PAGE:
The Intergovernmental Panel on Climate Change, whose reports have motivated governmental action to cut carbon emissions, relied on an uncredentialed student named Sari Kovats for writing and supervising its supposedly authoritative reports. Donna Laframboise of NOconsensus.org brings us the shocking news.
In 1994, Kovats was one of only 21 people in the entire world selected to work on the first IPCC chapter that examined how climate change might affect human health. She was 25 years old. Her first academic paper wouldn't be published for another three years. It would be six years before she'd even begin her doctoral studies and 16 years before she'd graduate. IPCC chairman Rajendra Pachauri says this about how IPCC authors are selected: There is a very careful process of selection...These are people who have been chosen on the basis of their track record, on their record of publications, on the research that they have done...They are people who are at the top of their profession as far as research is concerned in a particular aspect of climate change...you can't think of a better set of qualified people than what we have in the IPCC. [bold added]
Academically speaking, Kovats was invisible back in 1994. That anyone connected to the IPCC could have considered her a scientific expert is astonishing.
I'm sorry to say that that was just the beginning. When it came time to write the next version of the climate bible, Kovats received a promotion. She was selected to be a lead author, again for the health chapter - despite the fact that her doctoral studies wouldn't begin until the year the IPCC report was published.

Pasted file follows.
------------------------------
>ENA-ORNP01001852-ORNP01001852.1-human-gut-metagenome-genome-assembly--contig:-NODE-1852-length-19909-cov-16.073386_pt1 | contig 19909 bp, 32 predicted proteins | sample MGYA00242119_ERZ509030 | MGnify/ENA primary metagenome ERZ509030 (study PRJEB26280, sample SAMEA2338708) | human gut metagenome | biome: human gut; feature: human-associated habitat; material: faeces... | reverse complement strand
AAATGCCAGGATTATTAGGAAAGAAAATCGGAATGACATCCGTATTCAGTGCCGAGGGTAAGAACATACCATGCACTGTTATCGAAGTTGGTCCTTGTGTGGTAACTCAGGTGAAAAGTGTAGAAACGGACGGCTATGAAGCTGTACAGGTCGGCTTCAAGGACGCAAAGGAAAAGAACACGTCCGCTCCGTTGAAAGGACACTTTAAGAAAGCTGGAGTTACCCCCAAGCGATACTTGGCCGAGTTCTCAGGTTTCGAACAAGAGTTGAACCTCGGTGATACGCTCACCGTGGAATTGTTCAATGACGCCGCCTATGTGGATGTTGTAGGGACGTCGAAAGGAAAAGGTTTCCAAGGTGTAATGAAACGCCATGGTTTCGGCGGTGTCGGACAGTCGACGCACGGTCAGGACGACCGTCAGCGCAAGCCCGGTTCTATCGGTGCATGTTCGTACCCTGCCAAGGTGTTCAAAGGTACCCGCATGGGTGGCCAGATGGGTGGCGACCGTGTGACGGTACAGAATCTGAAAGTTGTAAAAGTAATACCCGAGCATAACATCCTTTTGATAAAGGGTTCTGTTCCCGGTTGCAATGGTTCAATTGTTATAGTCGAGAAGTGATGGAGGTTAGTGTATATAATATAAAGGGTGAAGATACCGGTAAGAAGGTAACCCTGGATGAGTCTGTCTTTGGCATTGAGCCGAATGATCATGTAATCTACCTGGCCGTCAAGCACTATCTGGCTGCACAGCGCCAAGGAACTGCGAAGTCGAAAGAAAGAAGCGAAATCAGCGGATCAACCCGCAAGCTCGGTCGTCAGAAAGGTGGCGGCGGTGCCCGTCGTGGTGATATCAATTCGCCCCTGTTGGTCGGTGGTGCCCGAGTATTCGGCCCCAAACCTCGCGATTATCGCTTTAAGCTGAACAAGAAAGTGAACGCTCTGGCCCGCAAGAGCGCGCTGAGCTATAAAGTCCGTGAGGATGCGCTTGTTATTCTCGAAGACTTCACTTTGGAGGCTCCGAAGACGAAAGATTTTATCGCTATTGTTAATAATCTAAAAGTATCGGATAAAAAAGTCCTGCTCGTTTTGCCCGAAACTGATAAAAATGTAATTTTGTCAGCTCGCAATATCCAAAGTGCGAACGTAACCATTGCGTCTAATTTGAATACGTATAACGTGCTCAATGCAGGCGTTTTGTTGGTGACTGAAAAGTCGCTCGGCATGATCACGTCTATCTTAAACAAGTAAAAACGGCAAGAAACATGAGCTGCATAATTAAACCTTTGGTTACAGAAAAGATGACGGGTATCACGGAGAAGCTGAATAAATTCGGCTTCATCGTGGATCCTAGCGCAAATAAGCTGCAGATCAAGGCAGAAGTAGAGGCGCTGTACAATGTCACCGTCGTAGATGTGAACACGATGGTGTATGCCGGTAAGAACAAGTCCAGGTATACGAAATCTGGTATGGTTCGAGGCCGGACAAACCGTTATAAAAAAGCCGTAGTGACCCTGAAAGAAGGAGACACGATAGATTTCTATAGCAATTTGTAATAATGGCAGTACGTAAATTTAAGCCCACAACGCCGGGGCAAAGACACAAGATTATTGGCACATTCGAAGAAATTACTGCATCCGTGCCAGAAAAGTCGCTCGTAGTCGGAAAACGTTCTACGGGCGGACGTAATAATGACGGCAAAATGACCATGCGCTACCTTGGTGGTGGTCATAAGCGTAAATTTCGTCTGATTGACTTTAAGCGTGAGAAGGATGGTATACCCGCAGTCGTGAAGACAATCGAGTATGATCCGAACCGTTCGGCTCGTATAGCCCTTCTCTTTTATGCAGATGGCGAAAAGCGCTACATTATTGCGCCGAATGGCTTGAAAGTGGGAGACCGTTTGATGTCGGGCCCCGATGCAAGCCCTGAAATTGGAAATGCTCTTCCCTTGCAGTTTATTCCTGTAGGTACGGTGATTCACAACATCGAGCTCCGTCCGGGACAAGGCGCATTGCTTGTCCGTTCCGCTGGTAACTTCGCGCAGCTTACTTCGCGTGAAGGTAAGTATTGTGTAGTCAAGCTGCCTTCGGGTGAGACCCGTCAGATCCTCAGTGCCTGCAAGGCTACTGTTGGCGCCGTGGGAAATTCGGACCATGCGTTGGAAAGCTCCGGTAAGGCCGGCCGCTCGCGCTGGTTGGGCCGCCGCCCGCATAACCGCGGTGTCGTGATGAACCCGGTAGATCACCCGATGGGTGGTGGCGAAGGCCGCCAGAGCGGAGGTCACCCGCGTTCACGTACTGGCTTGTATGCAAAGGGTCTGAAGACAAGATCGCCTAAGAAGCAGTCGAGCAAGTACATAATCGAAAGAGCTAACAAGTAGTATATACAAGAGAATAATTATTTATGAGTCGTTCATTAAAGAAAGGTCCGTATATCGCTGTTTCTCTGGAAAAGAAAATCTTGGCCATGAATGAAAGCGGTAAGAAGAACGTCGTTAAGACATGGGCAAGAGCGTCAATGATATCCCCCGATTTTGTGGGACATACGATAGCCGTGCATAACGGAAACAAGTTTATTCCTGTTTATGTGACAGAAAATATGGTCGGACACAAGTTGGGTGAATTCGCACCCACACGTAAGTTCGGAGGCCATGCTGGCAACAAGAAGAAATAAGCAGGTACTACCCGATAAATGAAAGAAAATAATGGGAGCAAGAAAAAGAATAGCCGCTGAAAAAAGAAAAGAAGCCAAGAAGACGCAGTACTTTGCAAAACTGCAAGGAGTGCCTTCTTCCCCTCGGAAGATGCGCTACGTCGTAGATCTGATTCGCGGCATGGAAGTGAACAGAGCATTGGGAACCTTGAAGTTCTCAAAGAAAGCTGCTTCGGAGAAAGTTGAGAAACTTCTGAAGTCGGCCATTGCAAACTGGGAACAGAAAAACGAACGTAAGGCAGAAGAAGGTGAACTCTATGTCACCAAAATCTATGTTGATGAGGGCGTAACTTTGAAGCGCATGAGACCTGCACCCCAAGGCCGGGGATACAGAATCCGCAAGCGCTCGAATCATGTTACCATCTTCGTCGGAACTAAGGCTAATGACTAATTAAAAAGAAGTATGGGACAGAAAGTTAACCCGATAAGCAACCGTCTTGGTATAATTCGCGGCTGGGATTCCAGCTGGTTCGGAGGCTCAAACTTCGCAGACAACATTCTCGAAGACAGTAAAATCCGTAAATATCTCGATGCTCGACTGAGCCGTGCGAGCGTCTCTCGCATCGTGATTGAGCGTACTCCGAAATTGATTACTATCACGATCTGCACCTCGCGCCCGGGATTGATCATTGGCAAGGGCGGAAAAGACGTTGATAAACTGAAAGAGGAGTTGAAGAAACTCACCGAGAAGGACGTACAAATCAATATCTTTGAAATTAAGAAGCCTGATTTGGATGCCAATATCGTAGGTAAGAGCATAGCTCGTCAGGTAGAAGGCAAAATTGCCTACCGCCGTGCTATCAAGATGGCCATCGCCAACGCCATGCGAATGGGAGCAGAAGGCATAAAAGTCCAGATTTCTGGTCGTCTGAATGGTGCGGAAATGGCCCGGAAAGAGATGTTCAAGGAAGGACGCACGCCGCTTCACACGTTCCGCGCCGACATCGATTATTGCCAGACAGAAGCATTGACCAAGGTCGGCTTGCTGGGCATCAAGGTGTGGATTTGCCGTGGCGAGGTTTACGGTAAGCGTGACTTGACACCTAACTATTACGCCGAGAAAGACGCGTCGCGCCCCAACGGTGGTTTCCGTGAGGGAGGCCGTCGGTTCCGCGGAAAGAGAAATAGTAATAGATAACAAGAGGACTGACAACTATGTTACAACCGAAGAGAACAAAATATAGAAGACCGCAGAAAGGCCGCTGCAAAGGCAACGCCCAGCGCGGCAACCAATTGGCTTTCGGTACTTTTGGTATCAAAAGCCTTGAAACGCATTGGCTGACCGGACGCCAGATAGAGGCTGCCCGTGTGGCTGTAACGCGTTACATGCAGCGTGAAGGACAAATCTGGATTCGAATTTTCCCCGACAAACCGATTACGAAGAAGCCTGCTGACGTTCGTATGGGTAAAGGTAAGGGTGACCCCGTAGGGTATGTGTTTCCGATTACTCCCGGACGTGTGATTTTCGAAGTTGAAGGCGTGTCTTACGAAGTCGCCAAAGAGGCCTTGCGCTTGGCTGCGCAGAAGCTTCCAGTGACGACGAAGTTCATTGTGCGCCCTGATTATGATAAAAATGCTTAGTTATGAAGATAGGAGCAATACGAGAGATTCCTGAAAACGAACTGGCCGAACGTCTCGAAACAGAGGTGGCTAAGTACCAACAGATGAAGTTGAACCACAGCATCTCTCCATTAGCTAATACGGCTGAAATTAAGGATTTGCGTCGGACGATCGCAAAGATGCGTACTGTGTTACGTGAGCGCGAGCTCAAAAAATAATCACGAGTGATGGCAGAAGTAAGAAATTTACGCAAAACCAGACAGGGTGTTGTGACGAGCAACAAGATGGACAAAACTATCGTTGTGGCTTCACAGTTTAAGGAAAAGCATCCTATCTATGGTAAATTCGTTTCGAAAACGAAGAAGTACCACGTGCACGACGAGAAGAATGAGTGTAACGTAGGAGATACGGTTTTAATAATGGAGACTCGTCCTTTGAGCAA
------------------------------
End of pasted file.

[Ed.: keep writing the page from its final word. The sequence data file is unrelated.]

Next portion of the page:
What do we suppose happened with the next edition of the climate bible - the one that appeared in 2007, still three full years before Kovats earned her doctorate? Was she selected once again to be a health chapter lead author? You betcha.
But by then the IPCC, in its wisdom, had decided she was a scientific expert in other areas, as well. Kovats served as a contributing author for three additional chapters in Working Group 2:
- Chapter 1 - Assessment of Observed Changes and Responses in Natural and Managed Systems
- Chapter 6 - Coastal Systems and Low-lying Areas
- Chapter 12 - Europe
So how does a neophyte suddenly beome the "top of [her] profession"? The great Andrew Bolt, of the Courier Mail/Herald Sun in Australia has a good answer:
Maybe she just has the right opinions.
Hat tip: John McMahon